To quantify the burden of cancer in systemic sclerosis (SSc).
Standardized incidence ratios (SIR) and mortality ratios (SMR) relative to the general Australian population were derived. Cox proportional hazards regression was used to estimate survival in SSc patients with cancer compared to those without. Determinants of cancer were identified using logistic regression. Healthcare cost was quantified through cross‐jurisicational data linkage.
This SSc cohort of 1,727 had cancer incidence of 1.3% per annum and prevalence of 14.2%, with SIR of 2.15 (93%CI 1.84‐2.49). The most common cancers were breast, melanoma, hematological and lung. RNAP III antibody was associated with increased risk of cancer (OR 2.9. p=0.044), diagnosed within five years of SSc disease onset. Calcium channel blockers were associated with a higher risk of overall cancer (OR 1.47,p=0.016), breast cancer (OR 1.61, p=0.051) and melanoma (OR 2.01, p=0.042). Interstitial lung disease (ILD) was associated with lung cancer (OR 2.83, p=0.031). Incident SSc cancer patients had more than a two‐fold increased mortality compared to SSc patients without cancer [HR 2.85 (95%CI 1.51‐5.37), p=0.001). SSc cancer patients utilized more healthcare than those without cancer with an excess annual healthcare cost of AUD$1,496 (p<0.001).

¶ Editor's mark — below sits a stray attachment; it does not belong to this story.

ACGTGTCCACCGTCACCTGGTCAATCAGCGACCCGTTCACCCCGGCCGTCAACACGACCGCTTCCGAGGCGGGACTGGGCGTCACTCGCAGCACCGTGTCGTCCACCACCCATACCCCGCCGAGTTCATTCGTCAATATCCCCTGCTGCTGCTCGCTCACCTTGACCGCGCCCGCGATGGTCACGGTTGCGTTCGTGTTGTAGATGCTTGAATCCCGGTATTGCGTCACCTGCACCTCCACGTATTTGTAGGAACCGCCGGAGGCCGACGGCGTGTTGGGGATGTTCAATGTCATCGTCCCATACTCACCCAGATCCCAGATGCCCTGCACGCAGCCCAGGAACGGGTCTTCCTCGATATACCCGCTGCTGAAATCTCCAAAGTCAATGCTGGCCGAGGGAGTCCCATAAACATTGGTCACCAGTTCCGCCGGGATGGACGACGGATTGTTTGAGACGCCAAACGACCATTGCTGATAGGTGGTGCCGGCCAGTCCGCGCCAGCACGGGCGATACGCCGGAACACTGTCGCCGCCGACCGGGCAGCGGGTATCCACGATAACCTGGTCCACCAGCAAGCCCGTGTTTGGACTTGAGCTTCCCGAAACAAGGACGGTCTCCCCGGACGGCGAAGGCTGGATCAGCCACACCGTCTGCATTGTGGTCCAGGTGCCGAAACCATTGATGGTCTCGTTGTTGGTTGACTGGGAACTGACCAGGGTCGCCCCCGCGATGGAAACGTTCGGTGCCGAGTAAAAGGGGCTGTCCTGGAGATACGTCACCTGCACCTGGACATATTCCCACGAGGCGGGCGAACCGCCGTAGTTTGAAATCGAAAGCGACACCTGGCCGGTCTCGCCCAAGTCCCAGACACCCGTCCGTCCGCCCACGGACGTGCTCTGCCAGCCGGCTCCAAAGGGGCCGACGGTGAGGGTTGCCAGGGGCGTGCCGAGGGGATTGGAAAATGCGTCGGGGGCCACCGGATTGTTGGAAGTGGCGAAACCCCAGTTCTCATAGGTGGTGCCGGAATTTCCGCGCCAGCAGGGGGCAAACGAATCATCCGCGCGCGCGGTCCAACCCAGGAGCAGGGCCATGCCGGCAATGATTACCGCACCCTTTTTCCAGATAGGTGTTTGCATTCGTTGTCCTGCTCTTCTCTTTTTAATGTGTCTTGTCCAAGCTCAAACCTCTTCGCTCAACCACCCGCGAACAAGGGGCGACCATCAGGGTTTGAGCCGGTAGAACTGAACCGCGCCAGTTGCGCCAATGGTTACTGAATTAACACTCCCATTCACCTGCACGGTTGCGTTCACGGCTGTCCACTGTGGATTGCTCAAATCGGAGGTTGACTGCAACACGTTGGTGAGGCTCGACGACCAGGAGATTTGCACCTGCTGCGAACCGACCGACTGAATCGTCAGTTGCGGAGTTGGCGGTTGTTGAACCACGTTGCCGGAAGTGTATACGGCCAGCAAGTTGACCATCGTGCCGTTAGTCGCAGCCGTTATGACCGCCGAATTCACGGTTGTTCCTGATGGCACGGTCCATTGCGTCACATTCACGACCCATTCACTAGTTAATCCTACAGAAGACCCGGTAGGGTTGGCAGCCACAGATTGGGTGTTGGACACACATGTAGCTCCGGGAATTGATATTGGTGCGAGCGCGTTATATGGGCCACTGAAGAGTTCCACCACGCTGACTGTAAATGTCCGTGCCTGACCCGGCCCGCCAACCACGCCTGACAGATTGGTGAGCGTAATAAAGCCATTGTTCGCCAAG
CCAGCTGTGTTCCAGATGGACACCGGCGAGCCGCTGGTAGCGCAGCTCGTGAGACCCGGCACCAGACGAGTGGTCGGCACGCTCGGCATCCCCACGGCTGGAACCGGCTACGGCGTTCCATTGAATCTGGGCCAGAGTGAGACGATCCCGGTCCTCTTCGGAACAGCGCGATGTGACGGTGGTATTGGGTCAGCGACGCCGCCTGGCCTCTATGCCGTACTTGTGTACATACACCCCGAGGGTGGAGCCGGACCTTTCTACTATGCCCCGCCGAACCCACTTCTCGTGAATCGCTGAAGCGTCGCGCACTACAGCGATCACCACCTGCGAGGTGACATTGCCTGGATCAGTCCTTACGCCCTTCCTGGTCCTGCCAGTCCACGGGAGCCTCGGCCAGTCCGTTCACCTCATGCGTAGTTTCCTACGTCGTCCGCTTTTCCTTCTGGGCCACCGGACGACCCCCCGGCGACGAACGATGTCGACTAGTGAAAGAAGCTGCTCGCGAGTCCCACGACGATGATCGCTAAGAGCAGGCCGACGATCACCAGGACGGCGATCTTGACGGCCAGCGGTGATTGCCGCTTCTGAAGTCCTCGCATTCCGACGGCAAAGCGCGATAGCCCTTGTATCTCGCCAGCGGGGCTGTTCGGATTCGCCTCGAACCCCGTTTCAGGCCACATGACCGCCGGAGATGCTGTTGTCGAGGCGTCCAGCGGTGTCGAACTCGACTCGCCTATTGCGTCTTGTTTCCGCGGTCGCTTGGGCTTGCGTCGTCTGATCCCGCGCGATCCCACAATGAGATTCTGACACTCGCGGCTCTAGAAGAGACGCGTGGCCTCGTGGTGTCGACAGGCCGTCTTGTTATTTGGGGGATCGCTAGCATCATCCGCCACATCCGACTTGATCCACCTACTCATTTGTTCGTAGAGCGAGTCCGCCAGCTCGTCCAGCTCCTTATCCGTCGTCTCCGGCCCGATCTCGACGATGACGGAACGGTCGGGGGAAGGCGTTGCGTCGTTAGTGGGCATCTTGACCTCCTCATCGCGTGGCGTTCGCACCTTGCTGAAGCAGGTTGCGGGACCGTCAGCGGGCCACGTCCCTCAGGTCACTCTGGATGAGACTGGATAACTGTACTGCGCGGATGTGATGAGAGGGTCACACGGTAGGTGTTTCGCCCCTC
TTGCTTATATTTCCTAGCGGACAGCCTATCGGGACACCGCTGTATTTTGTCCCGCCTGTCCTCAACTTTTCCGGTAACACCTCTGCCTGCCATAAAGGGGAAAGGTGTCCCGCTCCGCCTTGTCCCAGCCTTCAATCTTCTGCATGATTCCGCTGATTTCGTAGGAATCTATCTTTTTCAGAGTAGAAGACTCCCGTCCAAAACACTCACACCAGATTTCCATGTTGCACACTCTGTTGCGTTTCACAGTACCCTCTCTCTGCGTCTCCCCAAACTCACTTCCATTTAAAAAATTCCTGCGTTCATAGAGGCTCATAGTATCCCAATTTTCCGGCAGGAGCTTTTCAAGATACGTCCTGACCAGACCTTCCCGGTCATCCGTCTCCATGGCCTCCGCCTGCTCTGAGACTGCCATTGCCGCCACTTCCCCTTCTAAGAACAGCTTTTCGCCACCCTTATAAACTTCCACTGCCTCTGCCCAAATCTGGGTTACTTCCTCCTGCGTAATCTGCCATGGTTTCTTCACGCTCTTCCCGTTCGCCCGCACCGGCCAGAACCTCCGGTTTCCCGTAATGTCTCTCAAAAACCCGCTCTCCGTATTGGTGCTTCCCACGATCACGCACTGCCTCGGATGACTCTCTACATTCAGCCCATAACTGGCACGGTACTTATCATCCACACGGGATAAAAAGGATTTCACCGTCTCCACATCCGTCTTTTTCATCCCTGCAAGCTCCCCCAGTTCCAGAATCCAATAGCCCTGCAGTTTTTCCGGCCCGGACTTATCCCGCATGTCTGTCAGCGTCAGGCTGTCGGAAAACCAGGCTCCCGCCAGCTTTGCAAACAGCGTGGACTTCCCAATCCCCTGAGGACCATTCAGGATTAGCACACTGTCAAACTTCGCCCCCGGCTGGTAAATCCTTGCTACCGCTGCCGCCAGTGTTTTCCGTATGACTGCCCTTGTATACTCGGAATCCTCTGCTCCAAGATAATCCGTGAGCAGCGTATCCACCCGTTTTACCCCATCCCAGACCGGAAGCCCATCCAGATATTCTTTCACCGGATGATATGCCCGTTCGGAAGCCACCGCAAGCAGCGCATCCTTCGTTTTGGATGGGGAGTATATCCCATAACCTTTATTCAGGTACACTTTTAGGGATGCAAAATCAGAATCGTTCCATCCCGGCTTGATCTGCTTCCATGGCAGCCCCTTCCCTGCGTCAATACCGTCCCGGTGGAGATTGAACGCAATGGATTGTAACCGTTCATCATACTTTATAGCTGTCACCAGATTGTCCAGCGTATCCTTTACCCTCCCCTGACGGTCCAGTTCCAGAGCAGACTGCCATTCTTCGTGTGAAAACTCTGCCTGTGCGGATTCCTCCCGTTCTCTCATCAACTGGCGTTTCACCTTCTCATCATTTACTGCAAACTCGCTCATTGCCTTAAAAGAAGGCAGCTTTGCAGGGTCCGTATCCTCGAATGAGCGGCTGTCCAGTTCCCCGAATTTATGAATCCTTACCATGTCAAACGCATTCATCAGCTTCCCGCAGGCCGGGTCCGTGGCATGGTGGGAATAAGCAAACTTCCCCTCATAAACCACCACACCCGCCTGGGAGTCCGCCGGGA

SSc carries an increased risk of developing cancer, particularly lung cancer associated with ILD, and breast cancer and melanoma occurring close to SSc disease onset in association with RNAP III antibodies. Compared to those without cancer, SSc cancer patients had higher mortality and increased healthcare cost with an annual excess per patient cost of AUD$1,496 (p<0.001).